One of the reasons I lean toward believing in reincarnation is it makes sense to me that you can’t escape the earthly bond of ego (both positive and negative) and merge with the Divine until you let go of this conceit. Excellent post. Thank you

  3. Thanks, Diane. What you say is true! Women in particular can take a perverse pride in putting themselves down. It is about guarding the heart, and it’s a seething, unhappy place to be. I’ve also heard–often–that shyness is really a fear of judgement, including our own relentless self-judgements and other judgements. How rare it is to be in a state of non judgemental awareness, a state of acceptance of what is arising.

  4. Hi Jeyna, Holding back, not giving in to reactions, can be a conscious act. One can be quiet and alert, creating a space in a sitation. This is not easy, and not at all the same thing as “hiding your light under a bushel.” Thanks for this important reminder!

  5. Hi Tracy,
    Would negative conceit have anything to do with the false power of “feeling sorry for oneself”? As an epileptic, I vaguely remember taking an almost perverse pleasure in the suffering I experienced, as almost a form of “pseudo-masochistic” pride.
    Also, could Jane’s confrontation be acting as a form of auto-initiation? Dr. Samuel Gill somewhat speaks to this in his article “Disenchantment”, Vol. 1, Issue 3 of Parabola, Summer 1976, pg. 6: “Childhood and it’s associations die for the initiate, and he is reborn into his adulthood having to accept both the privileges and responsibilities of this new life”. If we couple this with what Nick said about the inner quest last Wednesday: “What could be more heroic than opening to reality and acquiring the wisdom to function within it as a human being rather than a slave to mechanical necessity?”, then, is the decision to take the inner quest a somewhat subconscious decision to become the initiate that ultimately ends childhood to become fully human? As Mark Boal said in the current issue of Parabola, pg. 63 “…even though fiction is by definition not real, it can paradoxically create an environment of truth – telling on a metaphysical scale”.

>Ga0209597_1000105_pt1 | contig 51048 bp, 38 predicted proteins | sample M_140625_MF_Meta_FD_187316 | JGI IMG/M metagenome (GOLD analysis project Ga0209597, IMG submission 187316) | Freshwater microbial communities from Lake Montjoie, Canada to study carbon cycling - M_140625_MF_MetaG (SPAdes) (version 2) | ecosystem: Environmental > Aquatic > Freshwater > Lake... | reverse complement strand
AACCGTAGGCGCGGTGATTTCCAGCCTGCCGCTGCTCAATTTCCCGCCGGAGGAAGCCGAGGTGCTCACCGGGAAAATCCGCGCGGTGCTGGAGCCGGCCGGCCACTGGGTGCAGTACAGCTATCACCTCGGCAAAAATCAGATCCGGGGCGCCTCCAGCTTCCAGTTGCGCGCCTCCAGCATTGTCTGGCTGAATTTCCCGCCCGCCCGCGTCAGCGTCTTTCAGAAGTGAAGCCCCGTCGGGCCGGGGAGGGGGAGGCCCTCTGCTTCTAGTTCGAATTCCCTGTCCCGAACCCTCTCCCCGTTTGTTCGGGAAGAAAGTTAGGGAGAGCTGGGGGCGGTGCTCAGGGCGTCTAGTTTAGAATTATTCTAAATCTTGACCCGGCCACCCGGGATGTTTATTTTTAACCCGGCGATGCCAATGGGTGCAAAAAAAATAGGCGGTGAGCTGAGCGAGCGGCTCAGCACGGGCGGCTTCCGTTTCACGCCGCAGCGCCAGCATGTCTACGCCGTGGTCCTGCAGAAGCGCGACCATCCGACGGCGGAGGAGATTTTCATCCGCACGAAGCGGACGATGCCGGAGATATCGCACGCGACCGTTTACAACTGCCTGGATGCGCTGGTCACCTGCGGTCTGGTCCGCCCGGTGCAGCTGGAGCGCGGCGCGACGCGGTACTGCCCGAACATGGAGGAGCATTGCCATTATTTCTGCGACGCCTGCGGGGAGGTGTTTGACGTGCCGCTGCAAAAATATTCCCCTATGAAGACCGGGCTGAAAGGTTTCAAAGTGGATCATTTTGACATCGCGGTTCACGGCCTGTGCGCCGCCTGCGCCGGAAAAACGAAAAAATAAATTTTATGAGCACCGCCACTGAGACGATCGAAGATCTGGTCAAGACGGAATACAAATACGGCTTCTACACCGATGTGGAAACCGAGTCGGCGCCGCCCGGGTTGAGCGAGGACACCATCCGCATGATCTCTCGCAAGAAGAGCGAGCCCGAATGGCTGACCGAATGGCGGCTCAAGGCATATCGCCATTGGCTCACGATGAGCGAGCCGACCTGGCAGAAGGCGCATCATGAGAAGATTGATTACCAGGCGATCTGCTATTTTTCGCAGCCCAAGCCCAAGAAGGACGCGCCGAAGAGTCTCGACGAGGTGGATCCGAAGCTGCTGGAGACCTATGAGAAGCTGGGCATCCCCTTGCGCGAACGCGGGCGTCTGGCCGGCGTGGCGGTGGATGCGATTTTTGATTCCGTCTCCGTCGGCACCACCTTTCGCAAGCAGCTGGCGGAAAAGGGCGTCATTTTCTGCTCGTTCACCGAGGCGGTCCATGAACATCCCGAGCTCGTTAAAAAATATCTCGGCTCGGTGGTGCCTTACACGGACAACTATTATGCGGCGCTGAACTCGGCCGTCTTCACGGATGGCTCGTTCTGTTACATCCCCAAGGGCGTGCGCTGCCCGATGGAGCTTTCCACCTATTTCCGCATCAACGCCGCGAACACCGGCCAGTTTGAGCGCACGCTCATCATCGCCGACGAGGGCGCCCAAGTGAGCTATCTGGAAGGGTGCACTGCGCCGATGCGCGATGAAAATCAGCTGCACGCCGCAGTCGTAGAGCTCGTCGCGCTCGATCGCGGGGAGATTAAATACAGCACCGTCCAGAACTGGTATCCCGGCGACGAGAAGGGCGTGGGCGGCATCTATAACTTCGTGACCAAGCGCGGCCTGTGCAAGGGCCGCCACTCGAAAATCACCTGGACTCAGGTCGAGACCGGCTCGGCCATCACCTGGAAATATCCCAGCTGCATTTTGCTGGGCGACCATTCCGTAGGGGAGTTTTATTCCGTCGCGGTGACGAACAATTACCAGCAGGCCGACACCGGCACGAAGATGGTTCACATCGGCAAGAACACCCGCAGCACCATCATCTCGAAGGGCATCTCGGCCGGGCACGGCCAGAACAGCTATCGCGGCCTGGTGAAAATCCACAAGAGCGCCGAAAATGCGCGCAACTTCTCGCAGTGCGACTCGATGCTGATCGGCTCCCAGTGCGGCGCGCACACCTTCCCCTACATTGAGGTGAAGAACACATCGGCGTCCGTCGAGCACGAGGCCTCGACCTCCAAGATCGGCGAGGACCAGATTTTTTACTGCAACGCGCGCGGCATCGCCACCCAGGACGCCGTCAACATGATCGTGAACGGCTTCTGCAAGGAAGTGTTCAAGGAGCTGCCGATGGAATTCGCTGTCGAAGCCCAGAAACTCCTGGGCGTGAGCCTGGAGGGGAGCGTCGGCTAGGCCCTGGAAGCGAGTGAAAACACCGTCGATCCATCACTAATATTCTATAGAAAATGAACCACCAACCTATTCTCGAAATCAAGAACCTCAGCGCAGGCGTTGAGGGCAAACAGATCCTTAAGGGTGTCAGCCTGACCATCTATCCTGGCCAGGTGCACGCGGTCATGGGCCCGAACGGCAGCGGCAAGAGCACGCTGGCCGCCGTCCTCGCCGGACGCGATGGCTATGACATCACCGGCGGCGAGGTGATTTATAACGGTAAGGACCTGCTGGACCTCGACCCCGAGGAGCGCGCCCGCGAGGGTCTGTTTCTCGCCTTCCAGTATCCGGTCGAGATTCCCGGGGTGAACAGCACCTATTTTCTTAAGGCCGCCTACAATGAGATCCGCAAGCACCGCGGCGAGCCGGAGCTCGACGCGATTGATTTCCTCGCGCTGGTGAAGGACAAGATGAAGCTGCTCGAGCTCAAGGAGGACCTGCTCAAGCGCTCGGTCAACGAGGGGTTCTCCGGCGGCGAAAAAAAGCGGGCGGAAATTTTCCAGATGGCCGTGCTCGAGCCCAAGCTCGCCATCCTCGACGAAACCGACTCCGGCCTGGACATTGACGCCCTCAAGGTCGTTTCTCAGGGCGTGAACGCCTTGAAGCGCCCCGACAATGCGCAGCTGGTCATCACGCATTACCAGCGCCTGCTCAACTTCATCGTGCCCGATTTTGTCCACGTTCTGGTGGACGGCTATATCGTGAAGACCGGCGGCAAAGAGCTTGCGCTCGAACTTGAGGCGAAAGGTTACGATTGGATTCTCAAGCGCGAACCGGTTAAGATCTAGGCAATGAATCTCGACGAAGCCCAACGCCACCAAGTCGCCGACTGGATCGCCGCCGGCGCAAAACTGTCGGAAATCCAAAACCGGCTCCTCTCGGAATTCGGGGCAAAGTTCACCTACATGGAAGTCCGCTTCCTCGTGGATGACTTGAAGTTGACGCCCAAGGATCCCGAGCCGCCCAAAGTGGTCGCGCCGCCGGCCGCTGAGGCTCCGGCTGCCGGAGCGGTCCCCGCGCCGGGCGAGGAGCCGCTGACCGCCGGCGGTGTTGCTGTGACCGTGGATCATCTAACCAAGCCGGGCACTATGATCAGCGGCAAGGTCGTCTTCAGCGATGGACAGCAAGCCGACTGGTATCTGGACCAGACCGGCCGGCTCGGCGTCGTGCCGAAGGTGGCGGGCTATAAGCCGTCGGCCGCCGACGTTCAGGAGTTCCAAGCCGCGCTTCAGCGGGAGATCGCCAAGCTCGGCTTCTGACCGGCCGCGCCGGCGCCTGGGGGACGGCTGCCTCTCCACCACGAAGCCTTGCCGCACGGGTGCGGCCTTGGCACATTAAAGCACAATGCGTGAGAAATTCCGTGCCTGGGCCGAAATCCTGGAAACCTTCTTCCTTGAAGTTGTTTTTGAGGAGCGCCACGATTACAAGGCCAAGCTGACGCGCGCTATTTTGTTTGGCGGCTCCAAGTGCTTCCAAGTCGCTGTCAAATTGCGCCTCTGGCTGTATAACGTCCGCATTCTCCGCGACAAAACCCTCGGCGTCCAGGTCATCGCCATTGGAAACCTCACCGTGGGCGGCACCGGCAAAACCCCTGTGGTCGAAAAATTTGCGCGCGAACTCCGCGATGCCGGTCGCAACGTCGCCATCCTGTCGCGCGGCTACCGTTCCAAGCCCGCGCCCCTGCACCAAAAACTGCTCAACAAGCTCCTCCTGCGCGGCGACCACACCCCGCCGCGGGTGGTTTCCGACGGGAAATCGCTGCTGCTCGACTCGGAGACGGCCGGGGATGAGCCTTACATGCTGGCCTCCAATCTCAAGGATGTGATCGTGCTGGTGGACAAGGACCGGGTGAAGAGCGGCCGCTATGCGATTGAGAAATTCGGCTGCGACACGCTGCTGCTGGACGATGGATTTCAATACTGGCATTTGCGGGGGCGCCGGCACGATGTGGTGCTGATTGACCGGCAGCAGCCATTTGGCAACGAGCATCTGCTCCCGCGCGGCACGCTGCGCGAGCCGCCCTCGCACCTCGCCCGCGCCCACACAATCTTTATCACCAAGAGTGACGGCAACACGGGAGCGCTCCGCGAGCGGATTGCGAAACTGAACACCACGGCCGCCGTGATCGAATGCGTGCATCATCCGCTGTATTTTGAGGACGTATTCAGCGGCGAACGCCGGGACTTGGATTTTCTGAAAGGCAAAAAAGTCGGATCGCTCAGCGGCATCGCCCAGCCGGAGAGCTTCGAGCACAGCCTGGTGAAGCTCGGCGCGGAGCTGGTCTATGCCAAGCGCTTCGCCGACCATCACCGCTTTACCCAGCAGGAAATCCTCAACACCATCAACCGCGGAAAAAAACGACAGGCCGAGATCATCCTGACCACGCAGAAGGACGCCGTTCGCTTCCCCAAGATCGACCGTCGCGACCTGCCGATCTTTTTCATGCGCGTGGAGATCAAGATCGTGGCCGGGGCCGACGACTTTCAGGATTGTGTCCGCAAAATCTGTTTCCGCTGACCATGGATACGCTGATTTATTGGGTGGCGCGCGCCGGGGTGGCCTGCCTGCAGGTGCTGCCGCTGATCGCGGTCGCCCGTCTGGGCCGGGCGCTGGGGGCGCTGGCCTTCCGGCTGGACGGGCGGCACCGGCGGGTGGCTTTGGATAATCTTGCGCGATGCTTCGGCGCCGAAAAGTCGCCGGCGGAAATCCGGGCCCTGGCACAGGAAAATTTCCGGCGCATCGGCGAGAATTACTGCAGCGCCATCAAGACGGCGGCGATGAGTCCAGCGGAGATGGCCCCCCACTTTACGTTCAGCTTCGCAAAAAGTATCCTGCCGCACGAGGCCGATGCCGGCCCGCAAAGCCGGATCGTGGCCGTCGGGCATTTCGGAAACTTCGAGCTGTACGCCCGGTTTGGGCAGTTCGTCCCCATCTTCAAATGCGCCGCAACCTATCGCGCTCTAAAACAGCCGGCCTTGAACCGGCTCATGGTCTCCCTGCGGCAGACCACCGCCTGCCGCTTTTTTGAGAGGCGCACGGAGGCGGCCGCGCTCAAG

6. Hi Lewis,

    I agree with all the points you raise. I think Jane was beginning to initiate herself with that moment–although there would be a long journey ahead. And here is yet another perspective to consider. A false sense of self is a hindrance. Opening to reality and aquiring the wisdom to function within it requires letting go of who we think we are. Consider this thought from a Buddhist teacher:

    This sense of “bad me” comes from not understanding the view of selflessness that is so central to the Buddhist path. Understanding that there is no solid, singular, or permanent “me” makes it possible to accommodate whatever arises in life without feeling so intimidated by our experience, without rolling over like a defeated dog in a dogfight. We can see that things arise due to our karma playing itself out and that it does not necessarily have to be so personal. In this way we can identify with something greater—which is our nature itself. From this perspective, since there is no solid, singular, permanent self, there’s not going to be a “bad” self to feel guilty about. Mind is innocent but influenced by ignorance and wrong conceptual beliefs that project a self. But there is no self.

    –Dzigar Kongtrul Rinpoche